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Callaloo 25.2 (2002) 597-611
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The Diane Rehm Show
May 21, 1999, 11 A.M. - 12 Noon
A Discussion of Chinua Achebe's Things Fall Apart
Editor's note: We are grateful to Diane Rehm and WAMU 88.5 FM for permission to publish this illuminating transcript of the May 1999 Readers' Review. The Diane Rehm Show is a nationally syndicated radio program with an enormous listenership produced by public radio station WAMU at American University in Washington D.C. and distributed by National Public Radio. Listeners from around the country responded on this day to the guests' discussion of reasons for the novel's durability with generation after generation of readers and totheir examination of this novel's function during the past forty years as a vade mecum, or manual of sorts, for living gracefully and meaningfully in a post-colonial, multi-cultural world.
The guests are:
Roger Wilkins, Professor of History at George Mason University
E. Ethelbert Miller, Poet and Director of the African American Resource Center at Howard University
Patti Griffith, Playwright and Novelist and Associate Professorial Lecturer at the George Washington University, Department of English
Valerie Babb, Associate Professor of English at Georgetown University
Several callers who identify themselves variously.
From WAMU in Washington, I am Diane Rehm. Things Fall Apart, by Chinua Achebe, is one of the best-known works by an African author. It's the story of one man, one village, and one culture, and how they changed when Europeans arrived to teach their own forms of religion and government. Joining me on the May Reader's Review panel: Roger Wilkins, professor of history at George Mason University; Patti Griffith, who is on leave from George Washington University to write a screenplay; Ethelbert Miller is a poet and also director of the African American Resource Center at Howard University; and Valerie Babb, professor of English at Georgetown University. We will take your calls throughout the hour, 1-800-433-8850, and good morning to all of you. It's good to see you all on this gorgeous May morning.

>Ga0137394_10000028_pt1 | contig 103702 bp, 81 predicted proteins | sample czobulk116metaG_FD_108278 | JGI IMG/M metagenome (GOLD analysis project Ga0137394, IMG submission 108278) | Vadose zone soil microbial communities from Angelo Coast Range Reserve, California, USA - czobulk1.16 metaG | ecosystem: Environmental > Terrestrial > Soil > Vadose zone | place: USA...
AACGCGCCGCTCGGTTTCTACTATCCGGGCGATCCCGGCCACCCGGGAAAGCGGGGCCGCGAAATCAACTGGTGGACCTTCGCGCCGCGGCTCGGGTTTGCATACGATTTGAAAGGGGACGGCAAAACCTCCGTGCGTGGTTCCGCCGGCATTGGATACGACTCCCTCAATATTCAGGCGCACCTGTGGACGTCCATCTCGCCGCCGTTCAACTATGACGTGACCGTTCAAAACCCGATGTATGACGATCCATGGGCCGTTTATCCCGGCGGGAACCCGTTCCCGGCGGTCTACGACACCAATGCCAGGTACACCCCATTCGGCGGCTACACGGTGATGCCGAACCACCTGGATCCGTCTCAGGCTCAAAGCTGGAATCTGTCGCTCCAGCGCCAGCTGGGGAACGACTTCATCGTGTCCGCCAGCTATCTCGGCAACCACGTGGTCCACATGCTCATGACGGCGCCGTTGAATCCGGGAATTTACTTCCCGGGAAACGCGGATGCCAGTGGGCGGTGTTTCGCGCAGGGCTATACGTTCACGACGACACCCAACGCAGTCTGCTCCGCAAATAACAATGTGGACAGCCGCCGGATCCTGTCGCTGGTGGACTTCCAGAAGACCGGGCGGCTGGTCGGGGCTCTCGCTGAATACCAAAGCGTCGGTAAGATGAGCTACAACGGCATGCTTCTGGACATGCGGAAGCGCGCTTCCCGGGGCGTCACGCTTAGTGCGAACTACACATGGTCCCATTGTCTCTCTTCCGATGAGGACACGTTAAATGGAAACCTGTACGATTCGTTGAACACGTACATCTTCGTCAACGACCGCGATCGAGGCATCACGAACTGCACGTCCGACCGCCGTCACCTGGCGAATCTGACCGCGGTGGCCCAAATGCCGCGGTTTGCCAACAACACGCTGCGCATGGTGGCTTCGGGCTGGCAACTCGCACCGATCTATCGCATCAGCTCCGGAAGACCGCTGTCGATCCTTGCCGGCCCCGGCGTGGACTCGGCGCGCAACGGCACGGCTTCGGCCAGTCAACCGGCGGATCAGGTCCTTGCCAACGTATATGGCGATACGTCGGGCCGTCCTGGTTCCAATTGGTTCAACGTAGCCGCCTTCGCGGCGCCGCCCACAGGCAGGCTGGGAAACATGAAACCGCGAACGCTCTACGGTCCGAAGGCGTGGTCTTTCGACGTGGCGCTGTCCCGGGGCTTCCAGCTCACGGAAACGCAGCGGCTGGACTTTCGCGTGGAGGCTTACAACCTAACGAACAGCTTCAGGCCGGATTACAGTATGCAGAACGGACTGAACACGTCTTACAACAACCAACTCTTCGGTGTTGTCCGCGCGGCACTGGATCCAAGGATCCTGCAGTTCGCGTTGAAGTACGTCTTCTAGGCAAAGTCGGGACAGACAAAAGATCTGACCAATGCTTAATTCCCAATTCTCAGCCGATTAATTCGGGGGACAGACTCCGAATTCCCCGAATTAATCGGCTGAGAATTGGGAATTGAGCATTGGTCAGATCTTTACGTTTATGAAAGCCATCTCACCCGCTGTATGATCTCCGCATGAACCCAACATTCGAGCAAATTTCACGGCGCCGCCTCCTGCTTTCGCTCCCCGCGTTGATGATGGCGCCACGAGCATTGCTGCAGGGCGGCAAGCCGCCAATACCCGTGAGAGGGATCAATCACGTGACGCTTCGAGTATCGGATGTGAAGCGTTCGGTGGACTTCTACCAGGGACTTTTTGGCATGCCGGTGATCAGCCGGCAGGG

DIANE REHM: Patti Griffith, the title of this book comes from a line of a Yeats poem. Why is the title so appropriate?
PATTI GRIFFITH: Because what happens basically in this story (and the title describes the story completely) is that, when the white man comes in the form of a missionary into this Igbo village, things fall apart. Achebe has a wonderful line in the book. One [End Page 597] of the characters describes the white man as "very clever": "He came quietly and peaceably with his religion. We were amused at his foolishness and allowed him to stay. Now he has won our brothers, and our clan can no longer act like one. He has put a knife on the things that held us together and we have fallen apart" (Chapter Twenty).
DIANE REHM: Ethelbert?
ETHELBERT MILLER: What we see here in Achebe's book is what happens when cultures collide; also, what has been the impact of colonization on African society. We can raise questions in terms of what is traditional society, what is traditional man, and what is modern man; and, finally, I think we can also look at the impact of religion on all of our lives in terms of what happens to a society in which ancestral worship is key, and now all of a sudden another group comes in with a new way of worshiping and looking at things. How does it change our values and our way of existing?
DIANE REHM: Valerie Babb?
VALERIE BABB: Yes, I think "falling apart" refers to an implosion as well—because the old traditions don't seem to meet needs as well anymore. We also have a younger generation questioning the older generation; so things are also falling apart from within as well as from without.
DIANE REHM: Roger Wilkins?
ROGER WILKINS: Well, let me just...